New Beginnings

As a child, I learned the beautiful verse, The steadfast love of the Lord never ceases. His mercies never come to an end; they are new every morning.

While each day is a new beginning, there is something special about the new year. In truth, January 1 is really just another “new day,” but symbolically, it is a fresh start. We make plans, set goals, and feel a sense of closure of old habits and routines even though we know there is nothing magic about January 1.

2009 was a difficult year for many people I know, including me. Although I know that Friday is really just another day, I am looking forward to the symbolism of a new year and the promise that it brings. I may not be online again before then, so I wanted to leave you with several prayers that seem fitting. Each of these is from The Book of Common Prayer. I hope that they will give you peace and courage as you come into 2010.

Grant, O God, that your holy and life-giving Spirit may so
move every human heart [and especially the hearts of the
people of this land], that barriers which divide us may
crumble, suspicions disappear, and hatreds cease; that our
divisions being healed, we may live in justice and peace;
through Jesus Christ our Lord. Amen.

O God, you have bound us together in a common life. Help us,
in the midst of our struggles for justice and truth, to confront
one another without hatred or bitterness, and to work
together with mutual forbearance and respect; through Jesus
Christ our Lord. Amen.

Almighty God, we thank you for making the earth fruitful, so
that it might produce what is needed for life: Bless those who
work in the fields; give us seasonable weather; and grant that
we may all share the fruits for the earth, rejoicing in your
goodness; through Jesus Christ our Lord. Amen.

Heavenly Father, we remember before you those who suffer
want and anxiety from lack of work. Guide the people of this
land so to use our public and private wealth that all may find
suitable and fulfilling employment, and receive just payment
for their labor; through Jesus Christ our Lord. Amen.

O Eternal God, bless all schools, colleges, and universities,
that they may be lively centers for sound learning,
new discovery, and the pursuit of wisdom;and grant that
those who teach and those who learn may find
you to be the source of all truth; through Jesus Christ our
Lord. Amen.

I love you all. Thank you for being a blessing in my life.

I hope . . .

I hope that I can be numbered among the faithful who come and adore him.

I hope that every member of my family will be there.

I hope that every one of my friends will be there.

Oh come, all ye faithful, joyful, and triumphant.

Sometimes beauty transcends translation.

We interrupt this songfest to bring you a special message

Stop what you’re doing right now and go read what Coleman has to say about technology.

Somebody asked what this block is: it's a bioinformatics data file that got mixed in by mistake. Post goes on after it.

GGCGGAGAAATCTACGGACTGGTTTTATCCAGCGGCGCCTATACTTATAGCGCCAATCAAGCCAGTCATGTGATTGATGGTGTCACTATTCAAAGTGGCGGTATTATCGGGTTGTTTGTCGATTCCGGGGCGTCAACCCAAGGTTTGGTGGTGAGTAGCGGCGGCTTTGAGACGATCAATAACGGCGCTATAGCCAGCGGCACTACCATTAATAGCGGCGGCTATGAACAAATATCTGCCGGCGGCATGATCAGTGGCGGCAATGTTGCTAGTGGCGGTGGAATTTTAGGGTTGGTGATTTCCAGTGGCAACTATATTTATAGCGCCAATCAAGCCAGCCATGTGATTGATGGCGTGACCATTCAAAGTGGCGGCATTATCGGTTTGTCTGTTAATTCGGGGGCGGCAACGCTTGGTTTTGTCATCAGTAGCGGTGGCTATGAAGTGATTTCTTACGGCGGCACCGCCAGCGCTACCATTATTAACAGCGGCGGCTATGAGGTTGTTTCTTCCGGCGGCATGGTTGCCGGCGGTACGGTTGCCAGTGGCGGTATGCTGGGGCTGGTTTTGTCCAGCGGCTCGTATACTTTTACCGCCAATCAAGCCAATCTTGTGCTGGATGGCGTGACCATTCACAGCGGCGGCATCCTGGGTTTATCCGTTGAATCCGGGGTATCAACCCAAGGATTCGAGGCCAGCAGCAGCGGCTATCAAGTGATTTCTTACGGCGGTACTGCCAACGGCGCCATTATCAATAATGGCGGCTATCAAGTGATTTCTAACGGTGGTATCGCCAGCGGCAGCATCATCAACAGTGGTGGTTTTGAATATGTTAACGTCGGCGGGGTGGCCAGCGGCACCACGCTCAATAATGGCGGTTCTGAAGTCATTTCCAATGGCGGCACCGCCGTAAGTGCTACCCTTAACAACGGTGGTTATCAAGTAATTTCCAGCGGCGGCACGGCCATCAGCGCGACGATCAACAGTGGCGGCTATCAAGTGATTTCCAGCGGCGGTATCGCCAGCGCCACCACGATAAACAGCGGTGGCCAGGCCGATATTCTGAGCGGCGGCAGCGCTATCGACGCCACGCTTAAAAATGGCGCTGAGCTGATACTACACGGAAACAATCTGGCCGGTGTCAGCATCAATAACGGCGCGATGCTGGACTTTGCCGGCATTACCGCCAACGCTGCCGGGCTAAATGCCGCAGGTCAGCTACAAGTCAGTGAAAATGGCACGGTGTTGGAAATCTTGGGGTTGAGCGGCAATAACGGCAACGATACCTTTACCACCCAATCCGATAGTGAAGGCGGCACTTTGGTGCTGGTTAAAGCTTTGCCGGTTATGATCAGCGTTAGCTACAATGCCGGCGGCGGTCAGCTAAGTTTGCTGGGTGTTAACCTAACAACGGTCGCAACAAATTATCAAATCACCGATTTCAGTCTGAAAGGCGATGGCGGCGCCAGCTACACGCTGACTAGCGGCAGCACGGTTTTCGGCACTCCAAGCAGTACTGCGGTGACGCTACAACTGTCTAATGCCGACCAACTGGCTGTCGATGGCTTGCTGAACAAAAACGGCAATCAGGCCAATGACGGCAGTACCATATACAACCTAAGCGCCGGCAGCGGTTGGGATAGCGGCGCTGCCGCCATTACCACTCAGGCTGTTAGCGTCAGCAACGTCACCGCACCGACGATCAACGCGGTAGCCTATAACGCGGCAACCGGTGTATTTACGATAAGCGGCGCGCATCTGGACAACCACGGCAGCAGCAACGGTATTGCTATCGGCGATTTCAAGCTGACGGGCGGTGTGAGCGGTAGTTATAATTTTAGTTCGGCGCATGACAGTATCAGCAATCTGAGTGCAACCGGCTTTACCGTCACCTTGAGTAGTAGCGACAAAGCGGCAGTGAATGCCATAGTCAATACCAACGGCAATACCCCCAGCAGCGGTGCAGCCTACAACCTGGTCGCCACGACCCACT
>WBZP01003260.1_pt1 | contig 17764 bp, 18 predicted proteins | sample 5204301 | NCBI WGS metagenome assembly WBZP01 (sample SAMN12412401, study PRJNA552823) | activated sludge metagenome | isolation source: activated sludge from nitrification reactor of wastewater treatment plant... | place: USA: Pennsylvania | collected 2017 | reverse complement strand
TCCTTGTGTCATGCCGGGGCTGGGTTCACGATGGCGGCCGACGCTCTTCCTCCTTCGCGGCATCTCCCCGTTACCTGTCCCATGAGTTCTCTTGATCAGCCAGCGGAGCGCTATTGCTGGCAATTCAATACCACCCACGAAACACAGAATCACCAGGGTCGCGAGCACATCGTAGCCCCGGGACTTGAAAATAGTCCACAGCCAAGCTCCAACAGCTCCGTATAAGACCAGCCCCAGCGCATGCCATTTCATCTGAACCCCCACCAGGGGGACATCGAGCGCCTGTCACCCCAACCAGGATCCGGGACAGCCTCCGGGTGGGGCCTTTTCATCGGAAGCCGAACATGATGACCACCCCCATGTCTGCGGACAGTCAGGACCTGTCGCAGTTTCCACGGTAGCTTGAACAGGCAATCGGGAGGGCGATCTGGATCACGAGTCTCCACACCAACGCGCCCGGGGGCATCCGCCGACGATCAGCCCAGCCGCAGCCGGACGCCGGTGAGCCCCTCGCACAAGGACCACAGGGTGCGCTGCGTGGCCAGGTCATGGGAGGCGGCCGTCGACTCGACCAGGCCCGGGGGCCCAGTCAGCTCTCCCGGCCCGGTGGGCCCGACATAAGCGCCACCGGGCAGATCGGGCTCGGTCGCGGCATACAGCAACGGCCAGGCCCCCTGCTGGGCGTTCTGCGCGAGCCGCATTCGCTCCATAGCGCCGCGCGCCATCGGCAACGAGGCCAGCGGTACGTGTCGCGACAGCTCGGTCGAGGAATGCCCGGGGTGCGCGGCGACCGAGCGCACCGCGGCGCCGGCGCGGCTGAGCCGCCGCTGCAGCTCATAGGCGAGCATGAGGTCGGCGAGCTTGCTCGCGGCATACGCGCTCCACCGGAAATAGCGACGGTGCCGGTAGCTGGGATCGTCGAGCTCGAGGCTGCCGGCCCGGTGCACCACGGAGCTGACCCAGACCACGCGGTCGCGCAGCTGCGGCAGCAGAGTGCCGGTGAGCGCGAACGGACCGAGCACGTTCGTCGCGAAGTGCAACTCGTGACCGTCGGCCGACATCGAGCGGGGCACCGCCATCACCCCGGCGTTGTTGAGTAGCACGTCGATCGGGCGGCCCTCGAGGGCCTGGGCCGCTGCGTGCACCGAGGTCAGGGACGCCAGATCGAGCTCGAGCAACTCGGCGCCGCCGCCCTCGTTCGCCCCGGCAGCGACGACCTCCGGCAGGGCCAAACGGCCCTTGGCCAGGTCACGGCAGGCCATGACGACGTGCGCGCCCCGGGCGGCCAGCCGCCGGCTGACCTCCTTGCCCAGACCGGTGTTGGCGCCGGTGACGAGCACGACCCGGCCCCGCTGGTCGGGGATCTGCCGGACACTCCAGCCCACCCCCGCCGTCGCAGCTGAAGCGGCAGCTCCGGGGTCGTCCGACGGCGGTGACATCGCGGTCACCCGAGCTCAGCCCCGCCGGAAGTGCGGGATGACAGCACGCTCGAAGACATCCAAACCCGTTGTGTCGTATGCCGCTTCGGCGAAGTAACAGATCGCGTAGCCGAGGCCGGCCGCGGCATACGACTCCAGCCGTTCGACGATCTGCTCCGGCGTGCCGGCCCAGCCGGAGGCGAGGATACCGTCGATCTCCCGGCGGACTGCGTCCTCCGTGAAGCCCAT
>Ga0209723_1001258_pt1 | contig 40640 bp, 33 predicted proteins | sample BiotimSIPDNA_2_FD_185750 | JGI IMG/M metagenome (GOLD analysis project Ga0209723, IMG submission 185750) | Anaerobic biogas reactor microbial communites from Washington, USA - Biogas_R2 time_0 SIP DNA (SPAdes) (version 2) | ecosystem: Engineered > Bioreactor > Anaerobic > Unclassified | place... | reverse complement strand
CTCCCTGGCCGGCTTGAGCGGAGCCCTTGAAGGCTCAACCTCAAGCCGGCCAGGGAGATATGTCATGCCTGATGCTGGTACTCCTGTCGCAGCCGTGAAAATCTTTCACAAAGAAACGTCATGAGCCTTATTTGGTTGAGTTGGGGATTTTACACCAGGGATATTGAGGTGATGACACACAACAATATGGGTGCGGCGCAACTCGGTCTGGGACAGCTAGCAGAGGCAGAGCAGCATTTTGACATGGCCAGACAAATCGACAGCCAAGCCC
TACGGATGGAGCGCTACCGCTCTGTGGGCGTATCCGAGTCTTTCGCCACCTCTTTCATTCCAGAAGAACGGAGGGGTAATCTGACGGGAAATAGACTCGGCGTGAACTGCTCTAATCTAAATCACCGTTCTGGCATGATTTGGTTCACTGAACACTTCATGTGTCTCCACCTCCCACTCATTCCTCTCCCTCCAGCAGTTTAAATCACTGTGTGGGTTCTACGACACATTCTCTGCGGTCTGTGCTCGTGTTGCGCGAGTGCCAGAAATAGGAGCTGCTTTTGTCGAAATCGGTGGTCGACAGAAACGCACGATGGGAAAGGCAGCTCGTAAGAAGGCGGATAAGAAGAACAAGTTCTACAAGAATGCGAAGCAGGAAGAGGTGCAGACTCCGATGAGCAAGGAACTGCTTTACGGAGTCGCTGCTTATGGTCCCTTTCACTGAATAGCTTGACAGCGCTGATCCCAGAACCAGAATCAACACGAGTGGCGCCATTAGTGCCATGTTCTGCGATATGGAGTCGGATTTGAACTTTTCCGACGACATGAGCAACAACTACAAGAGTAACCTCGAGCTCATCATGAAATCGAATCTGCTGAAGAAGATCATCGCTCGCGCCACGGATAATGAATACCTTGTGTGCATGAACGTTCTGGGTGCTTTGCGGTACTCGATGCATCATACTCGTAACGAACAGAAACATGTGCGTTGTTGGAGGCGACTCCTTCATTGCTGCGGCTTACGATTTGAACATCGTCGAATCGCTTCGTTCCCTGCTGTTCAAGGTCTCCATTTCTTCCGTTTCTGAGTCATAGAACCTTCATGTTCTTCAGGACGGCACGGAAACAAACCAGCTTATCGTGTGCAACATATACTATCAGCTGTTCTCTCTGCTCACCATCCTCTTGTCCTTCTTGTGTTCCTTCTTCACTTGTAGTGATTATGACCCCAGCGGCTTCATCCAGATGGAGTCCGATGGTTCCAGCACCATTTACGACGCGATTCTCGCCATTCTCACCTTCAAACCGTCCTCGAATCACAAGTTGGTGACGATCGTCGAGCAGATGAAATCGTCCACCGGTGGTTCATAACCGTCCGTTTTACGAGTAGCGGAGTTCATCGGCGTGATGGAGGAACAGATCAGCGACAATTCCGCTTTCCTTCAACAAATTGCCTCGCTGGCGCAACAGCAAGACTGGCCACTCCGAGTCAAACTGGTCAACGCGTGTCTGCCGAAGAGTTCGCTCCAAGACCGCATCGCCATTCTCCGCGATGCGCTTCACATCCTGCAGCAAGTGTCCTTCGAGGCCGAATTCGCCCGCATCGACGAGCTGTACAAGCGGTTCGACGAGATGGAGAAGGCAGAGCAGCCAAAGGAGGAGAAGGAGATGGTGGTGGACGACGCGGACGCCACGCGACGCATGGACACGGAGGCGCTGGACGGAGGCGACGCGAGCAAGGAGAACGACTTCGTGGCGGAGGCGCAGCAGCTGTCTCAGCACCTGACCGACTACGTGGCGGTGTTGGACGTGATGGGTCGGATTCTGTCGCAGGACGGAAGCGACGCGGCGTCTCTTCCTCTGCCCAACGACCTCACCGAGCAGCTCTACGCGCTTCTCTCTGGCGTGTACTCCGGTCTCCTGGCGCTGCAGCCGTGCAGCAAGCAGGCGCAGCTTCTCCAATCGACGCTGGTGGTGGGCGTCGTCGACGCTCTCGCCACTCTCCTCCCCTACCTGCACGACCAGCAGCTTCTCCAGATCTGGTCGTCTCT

Stop it right now.

Go read it.

Then go do something that does not involve technology. Breathe. Talk face-to-face. Take a walk in the woods and pay attention to how things look, feel, and smell. Send a short note to someone just thanking them for being in your life.

Pick a day over the next few weeks to just turn your phone off and stay off the internet.

Yes, I realize that I’m spreading this message via the internet. Life is full of ironies. Just do it anyway.

I love you all! Go be Jesus to someone!

I have high standards

Well — in at least some areas of life.

I was beginning to wonder if my standards were too high for the song O Holy Night, because I looked and looked and couldn’t find a version that I wanted to share with you. It’s a song that can either be beautiful or a disaster, depending on the skills of the singer. Good singers sometimes take advantage of it and turn it into a showcase for themselves and reach HIGH into the heavens and add notes that aren’t even in the song. A few people have had the audacity to change rhythms to suit their own fancy.

That’s just wrong. It’s a beautiful song in its own. Just sing it and let the beauty speak for itself.

I narrowed down the options and the top three were Luciano Pavarotti, Il Divo, and (of course) Josh Groban.

I really, really wanted to like the Pavarotti version, but his very accented enunciation just didn’t work with this song. Il Divo? Well . . . I got tired of their deep, meaningful looks out into space.

So Josh it is. Sweet Josh who brought my plants back to life. What a thoughtful young man!

My favorite name

My favorite name used for Jesus is Immanuel.

God with us.

It’s a rather awe-inspiring concept. A god who chooses to come and live among his people and experience life not as a god but as a man. To know limitations and pain and hunger and sorrow and heat and dirt and sickness and . . . the list could go on and on.

O Come, O Come Immanuel.

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